It is as Chris says a conservative frame, and it is a false metaphor.  It is a metaphor for the scared, the dishonest, and the weak.  The disinformation campaign conducted against anyone who challenges their weakness is the best evidence for that weakness.

Ok, so the war on terror is a false metaphor.  Is there a a better framework?  There must be.  What is the strong frame for those of us in the 'reality based community'?  Well I would look to Bosnia for a successful framework, where Bill Clinton and Wes Clark oversaw an international coalition that stopped a genocide and rebuilt a civil society with minimal casualties.  While not perfect, the Balkans is now a tourist destination.  This was not done with stubborn self-righteousness, it was done with humility, measured force, cooperation, a clear strategy, and planning for the unknown.  None of these are attributes of the war on terror.

The So Called War on Terror weaklings simply deny global warming or other genuine global challenges because it doesn't fit their frame.  They deny their own failures, and betray their stated principles whenever it suits their grasp for power.  They are weak and dishonest, because the notion of the war on terror implies that they must follow the road to delusion no matter where it leads.

Tags: war on terror (all tags)

Comments

14 Comments

Re: The So Called War on Terror is for Weaklings

I'd say the real dichotomy to frame this issue is the personal liberty v. security trade-off most of Europe (with the notable exception of Britain) learned to subtly negotiate during the cold war and which to Clinton's credit he got as well.

And let's not forget - security costs money, and needs to be thoughtfully administered lest it become yet another way for capital to consolidate and accumulate ever more in the same hands. 'Course, invading two-bit dictators costs money as well...priorities, priorities....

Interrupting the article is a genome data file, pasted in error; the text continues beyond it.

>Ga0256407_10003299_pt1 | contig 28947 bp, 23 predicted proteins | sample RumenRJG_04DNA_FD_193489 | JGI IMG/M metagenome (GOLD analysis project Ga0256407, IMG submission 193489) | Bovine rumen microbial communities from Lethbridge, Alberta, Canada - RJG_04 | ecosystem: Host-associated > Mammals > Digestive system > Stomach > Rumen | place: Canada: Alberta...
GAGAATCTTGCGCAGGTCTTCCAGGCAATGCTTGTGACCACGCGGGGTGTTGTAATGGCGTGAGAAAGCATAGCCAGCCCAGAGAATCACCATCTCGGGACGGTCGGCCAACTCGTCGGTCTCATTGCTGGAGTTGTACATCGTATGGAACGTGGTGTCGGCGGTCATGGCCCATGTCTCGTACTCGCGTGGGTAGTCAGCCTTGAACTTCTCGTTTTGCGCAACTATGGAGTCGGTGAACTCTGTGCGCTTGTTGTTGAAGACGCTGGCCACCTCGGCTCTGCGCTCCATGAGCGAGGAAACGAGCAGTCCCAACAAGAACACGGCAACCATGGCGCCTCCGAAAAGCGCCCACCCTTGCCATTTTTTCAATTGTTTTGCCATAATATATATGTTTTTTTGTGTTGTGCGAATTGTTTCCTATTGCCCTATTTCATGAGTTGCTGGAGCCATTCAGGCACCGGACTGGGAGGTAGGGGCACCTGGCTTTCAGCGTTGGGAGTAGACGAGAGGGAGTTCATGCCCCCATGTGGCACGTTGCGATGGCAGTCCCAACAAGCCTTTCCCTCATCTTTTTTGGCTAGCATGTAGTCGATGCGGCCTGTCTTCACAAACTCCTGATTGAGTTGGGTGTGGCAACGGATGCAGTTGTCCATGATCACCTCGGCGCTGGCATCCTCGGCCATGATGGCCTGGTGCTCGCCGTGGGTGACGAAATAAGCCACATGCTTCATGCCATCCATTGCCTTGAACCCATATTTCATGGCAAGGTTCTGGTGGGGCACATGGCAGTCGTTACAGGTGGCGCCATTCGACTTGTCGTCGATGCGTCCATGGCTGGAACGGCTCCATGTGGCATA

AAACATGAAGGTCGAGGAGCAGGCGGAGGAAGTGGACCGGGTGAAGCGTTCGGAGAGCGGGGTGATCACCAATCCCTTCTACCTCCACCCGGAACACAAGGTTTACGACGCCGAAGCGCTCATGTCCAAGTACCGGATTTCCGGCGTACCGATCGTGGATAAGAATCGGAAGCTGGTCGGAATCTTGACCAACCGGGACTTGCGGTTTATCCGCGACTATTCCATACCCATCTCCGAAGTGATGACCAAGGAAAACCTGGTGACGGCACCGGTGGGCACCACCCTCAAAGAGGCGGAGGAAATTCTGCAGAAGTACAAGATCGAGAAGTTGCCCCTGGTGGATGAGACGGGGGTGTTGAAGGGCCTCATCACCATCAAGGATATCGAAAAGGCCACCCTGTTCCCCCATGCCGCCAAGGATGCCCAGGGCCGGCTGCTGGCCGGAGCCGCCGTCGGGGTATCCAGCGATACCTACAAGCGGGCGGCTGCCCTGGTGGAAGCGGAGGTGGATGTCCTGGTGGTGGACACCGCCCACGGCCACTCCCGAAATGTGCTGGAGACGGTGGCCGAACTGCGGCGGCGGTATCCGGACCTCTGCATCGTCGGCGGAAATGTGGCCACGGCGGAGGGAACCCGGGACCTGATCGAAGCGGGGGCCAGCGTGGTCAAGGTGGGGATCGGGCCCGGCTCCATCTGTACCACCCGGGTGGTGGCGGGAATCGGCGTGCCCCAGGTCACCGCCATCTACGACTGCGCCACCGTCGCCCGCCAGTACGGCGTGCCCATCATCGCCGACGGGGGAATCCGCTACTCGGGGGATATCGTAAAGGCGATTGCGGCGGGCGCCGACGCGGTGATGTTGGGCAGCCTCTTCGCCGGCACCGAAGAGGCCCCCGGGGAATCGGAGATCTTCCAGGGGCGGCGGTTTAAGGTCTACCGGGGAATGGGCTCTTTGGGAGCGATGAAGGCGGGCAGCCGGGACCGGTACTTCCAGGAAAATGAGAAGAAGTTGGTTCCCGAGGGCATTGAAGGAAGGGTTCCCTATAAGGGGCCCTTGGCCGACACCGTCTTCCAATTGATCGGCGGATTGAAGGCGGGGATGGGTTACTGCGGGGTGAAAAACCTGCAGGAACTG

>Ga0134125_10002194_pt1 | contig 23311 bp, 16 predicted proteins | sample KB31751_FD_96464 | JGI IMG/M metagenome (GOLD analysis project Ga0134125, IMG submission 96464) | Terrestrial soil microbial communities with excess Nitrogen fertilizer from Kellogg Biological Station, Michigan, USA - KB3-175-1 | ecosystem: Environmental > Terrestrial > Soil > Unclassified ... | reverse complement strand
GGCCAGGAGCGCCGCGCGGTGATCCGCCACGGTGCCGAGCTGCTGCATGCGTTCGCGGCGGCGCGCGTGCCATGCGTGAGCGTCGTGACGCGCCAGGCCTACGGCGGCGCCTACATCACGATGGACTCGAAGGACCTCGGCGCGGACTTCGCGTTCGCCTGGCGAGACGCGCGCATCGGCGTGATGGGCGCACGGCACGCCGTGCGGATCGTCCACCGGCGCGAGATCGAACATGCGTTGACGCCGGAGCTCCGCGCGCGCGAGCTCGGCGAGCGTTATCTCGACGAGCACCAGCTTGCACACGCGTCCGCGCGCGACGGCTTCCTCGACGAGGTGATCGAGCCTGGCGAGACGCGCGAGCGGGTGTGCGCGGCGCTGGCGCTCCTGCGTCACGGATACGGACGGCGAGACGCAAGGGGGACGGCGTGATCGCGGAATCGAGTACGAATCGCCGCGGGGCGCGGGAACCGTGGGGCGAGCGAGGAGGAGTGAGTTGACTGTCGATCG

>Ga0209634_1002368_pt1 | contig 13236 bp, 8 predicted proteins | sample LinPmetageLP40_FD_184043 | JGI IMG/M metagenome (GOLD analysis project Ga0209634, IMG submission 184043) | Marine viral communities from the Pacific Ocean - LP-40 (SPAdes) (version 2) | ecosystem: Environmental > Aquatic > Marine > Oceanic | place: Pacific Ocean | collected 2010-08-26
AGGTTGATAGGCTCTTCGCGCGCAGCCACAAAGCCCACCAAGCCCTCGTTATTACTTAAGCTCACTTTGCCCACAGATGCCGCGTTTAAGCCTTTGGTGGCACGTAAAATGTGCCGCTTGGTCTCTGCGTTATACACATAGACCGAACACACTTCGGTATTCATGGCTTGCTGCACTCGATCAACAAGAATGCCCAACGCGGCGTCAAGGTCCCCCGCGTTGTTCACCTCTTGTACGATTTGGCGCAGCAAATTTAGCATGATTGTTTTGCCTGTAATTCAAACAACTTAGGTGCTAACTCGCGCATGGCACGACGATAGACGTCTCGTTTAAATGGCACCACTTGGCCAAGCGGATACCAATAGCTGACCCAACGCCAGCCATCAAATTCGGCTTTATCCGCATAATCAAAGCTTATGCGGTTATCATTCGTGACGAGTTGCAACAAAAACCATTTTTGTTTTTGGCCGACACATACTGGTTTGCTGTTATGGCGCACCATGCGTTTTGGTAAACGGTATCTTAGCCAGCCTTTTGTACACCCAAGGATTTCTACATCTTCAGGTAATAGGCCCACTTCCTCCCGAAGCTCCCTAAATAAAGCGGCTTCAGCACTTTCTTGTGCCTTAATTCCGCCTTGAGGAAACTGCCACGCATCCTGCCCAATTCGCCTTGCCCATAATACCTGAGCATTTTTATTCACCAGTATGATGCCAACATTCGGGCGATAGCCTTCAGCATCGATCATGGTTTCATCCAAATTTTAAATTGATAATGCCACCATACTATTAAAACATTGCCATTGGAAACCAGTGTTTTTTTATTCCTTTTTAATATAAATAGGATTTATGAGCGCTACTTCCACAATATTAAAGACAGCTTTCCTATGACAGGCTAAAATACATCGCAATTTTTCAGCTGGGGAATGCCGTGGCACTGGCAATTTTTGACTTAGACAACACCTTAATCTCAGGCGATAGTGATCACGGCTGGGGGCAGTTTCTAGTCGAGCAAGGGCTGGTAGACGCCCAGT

Let's stay hopeful we can move this in the right frame in the US as well. The War on Terror (sm) is a terrible veering into the wrong direction, the sort of blatant veering which causes, in conjunction with the adventurism, and likely rightfully so, some to suspect it is meant to cover up a lack of competence and a fair amount of blame for past security breakdowns (eg 11 September).

by redstar67 2006-05-30 11:06AM | 0 recs
Re: The So Called War on Terror is for Weaklings

About twenty years ago, I was the sponsor of our high school Model United Nations.  The topic of the year was terrorism.  If the definition for terrorism which the United Nations materials contained is still correct, then no one in this debate is correct.  

Terrorism is a political technique used by a disenfranchised group to inspire fear and gain attention for a perceived injustice that was not receiving any attention.  I had a Palestinian classmate in 1979 who related a horrifying list of grievances against Israel, none of which I believed at the time.  Then he said that until taking the hostages at the Munich Olympics, no one was noticing.  

The technique used is to design a noisy, unexpected, violent event in the center of safety and affluence, and if successful, no one in the target group would feel safe anymore.

Now tell me how anyone is going to wage a war on that.  I would say that you treat each event as a crime, you look for underlying causes but divorce negotiations from the event as well as possible, you develop good intelligence (which we had, by the way.  Bush just didn't listen.) and you help people rise above their fear, just as they do in Israel.